Death of small stars
In a low mass star in its last stage, with a helium burning shell, stellar modelling suggests that the helium burning shell becomes unstable, and
burns in bursts. This causes the star to eject much of its outer layers.
The result is a ``planetary nebula'' which may last for 50,000 years before
it dissapates into space.
Here is some evidence. (Colors in general aren't exactly real in these
Left behind in the middle is a white dwarf star.
- The Egg Nebula,
where this process seems to be going on now. It appears that light gets
out near the poles of the star and is reflected from dust.
- NGC7027. The outer layers
appear to have been ejected in a spherically symmetric fashion; the inner
layers are more disorganized.
- MyCn18, The Hourglass Nebula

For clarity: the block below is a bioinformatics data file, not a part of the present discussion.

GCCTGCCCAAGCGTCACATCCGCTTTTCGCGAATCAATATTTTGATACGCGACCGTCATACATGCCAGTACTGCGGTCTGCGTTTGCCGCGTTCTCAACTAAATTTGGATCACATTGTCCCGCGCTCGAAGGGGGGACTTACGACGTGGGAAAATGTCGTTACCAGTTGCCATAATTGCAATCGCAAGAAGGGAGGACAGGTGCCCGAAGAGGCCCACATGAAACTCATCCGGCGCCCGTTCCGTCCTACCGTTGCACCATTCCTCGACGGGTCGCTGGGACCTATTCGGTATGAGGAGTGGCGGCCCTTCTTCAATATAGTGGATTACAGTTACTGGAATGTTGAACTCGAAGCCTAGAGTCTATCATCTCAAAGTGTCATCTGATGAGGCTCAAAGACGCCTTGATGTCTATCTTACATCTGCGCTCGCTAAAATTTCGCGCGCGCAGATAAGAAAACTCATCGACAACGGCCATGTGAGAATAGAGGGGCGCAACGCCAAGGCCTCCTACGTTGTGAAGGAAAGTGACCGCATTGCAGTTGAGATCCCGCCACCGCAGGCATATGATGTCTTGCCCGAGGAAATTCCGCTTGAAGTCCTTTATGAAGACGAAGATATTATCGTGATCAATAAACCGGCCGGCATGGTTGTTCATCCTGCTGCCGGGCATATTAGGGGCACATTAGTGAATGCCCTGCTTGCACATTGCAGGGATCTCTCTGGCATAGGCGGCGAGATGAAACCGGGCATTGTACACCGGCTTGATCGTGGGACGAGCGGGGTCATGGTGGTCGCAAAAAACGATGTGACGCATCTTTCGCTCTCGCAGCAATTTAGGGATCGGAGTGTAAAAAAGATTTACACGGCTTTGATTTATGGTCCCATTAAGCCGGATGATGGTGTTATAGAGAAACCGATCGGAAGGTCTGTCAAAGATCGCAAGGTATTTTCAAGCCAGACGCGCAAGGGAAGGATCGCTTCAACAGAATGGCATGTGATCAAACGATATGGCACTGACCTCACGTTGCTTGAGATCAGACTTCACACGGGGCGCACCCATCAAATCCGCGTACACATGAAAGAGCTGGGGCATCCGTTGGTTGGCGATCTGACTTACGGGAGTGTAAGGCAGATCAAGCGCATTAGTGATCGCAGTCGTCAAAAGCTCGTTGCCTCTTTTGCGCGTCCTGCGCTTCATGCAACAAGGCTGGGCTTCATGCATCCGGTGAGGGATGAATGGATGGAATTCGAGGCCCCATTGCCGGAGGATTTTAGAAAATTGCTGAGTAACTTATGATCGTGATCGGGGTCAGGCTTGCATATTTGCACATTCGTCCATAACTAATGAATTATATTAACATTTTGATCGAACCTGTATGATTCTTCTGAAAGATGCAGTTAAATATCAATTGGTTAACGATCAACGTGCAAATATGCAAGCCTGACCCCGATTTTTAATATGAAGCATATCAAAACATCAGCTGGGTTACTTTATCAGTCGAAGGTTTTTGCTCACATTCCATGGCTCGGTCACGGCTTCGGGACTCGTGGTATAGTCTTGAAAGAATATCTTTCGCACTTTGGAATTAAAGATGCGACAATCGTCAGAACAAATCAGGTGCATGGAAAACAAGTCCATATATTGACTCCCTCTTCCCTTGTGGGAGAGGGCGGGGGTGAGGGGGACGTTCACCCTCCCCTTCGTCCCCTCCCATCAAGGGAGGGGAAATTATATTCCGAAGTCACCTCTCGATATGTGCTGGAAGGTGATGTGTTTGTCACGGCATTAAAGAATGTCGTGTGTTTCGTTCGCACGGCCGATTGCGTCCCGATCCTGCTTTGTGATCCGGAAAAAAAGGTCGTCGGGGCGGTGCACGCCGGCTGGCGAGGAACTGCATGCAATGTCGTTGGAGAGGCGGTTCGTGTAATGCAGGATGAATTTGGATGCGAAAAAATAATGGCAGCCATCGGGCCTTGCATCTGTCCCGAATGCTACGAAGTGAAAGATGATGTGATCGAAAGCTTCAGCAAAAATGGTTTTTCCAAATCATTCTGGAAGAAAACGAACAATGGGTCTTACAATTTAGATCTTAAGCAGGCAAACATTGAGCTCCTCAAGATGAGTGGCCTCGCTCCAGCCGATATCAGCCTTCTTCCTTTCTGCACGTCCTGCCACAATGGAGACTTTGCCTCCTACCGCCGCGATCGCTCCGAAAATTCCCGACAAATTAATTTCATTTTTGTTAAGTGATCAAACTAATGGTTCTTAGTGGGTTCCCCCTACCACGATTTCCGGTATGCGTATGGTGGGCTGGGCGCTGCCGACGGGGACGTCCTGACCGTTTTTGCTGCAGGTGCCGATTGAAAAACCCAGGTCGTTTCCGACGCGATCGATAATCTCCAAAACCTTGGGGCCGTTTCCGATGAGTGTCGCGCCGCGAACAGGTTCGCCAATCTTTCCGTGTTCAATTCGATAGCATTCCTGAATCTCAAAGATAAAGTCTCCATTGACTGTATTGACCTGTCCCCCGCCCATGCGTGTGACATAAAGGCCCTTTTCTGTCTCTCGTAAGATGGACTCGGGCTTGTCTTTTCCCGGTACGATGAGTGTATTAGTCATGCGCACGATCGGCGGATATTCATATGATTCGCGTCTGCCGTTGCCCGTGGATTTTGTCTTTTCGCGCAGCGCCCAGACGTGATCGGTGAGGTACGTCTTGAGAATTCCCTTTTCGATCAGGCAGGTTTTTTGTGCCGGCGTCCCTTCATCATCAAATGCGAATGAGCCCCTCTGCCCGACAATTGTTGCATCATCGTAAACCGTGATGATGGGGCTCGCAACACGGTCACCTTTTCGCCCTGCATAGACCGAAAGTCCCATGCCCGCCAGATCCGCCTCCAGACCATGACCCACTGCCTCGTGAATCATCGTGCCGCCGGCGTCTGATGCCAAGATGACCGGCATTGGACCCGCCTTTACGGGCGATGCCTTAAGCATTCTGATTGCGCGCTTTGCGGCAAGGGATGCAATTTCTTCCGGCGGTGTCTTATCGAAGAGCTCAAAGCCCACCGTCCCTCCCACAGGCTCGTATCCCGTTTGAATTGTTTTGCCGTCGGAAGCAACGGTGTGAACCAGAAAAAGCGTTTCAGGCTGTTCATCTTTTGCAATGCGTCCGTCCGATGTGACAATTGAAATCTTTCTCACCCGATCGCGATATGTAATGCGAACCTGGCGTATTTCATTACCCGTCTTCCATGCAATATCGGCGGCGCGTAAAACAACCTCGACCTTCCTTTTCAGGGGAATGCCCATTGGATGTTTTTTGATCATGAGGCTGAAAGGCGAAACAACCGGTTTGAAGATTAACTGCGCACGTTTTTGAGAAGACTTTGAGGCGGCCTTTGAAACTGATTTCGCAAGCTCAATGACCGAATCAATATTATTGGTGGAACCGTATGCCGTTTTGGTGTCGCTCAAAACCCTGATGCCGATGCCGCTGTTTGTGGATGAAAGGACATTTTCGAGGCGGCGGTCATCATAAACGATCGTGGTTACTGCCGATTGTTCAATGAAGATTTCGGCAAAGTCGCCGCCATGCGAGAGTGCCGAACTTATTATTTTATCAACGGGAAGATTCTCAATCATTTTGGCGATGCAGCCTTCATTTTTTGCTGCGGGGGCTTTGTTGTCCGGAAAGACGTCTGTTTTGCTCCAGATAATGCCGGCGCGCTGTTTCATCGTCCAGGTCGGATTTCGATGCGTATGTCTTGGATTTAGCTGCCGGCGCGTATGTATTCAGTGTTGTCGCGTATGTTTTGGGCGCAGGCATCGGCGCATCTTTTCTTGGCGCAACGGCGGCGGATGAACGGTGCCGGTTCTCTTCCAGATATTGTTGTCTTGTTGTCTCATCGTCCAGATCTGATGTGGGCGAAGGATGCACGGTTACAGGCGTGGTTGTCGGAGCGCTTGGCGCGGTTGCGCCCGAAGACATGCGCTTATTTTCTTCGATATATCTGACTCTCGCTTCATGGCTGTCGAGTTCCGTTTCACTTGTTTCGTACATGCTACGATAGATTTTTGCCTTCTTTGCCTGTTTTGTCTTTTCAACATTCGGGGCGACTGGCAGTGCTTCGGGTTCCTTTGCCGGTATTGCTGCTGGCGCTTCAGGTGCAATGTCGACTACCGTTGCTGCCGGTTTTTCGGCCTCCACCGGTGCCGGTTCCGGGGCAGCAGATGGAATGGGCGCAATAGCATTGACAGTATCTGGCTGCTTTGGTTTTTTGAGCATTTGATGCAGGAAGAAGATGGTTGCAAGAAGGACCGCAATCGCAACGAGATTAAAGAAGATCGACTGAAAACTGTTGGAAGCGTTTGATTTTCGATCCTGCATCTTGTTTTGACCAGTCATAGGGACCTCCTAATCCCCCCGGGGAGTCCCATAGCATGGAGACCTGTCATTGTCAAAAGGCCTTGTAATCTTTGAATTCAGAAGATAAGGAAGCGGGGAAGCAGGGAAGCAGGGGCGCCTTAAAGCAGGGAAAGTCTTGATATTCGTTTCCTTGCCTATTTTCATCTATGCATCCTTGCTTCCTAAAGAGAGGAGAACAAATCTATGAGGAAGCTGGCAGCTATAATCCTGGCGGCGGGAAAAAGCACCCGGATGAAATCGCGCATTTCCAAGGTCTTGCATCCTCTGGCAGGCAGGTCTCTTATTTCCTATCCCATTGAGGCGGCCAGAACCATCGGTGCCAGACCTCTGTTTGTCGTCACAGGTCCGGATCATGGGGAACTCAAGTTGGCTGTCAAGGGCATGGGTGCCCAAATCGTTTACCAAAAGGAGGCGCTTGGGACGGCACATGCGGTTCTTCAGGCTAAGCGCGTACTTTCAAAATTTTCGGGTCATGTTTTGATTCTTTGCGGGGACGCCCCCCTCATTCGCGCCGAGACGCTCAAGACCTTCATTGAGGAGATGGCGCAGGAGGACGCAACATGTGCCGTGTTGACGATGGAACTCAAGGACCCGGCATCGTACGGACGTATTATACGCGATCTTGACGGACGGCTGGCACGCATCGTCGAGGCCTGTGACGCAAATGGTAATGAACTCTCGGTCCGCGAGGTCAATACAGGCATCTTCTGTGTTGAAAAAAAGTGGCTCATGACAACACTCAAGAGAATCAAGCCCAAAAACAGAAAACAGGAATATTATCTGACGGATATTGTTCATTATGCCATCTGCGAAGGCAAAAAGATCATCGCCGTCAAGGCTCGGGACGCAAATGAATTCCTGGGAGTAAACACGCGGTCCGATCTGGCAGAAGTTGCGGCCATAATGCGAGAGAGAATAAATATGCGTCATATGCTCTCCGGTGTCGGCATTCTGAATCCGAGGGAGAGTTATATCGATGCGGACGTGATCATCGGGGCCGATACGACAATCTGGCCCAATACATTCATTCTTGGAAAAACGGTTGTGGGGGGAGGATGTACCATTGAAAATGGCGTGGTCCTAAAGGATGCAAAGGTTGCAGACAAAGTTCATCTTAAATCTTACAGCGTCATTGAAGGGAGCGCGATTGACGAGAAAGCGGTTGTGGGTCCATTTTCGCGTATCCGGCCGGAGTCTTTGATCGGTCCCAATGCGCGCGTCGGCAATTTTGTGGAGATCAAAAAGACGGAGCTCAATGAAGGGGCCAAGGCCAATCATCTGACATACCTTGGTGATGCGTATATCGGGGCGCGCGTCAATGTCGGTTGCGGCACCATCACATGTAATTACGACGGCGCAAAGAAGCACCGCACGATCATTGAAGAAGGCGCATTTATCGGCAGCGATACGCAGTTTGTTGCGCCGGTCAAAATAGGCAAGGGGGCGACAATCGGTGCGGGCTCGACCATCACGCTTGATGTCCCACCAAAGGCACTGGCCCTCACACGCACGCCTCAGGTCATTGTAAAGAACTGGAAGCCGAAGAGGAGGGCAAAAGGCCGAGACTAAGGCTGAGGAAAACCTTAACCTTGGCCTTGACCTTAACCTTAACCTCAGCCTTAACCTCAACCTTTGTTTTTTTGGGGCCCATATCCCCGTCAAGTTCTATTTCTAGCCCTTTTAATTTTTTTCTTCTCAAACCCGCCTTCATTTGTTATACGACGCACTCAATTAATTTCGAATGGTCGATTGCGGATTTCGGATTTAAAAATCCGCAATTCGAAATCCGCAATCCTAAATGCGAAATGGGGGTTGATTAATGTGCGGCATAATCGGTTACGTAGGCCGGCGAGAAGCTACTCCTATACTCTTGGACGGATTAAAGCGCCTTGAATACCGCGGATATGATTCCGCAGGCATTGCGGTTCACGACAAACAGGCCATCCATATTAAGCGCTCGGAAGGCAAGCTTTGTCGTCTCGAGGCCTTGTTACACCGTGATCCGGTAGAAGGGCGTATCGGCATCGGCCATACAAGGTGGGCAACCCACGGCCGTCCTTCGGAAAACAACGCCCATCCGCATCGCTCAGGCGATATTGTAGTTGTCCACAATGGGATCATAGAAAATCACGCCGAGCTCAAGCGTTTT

- NGC6543, the Cat's Eye Nebula,
a quite complex planetary nebula, possibly associated with a dying member of
a binary system.
Type Ia supernovae
There are observed very violent explosions called supernovae. It
appears that one kind of supernova is induced when extra mass from
a companion star falls onto a white dwarf. The carbon core gets
hot enough to begin fusion reactions, and does so explosively. It
is like a huge nuclear bomb.
Davison E. Soper, Institute of Theoretical Science,
University of Oregon, Eugene OR 97403 USA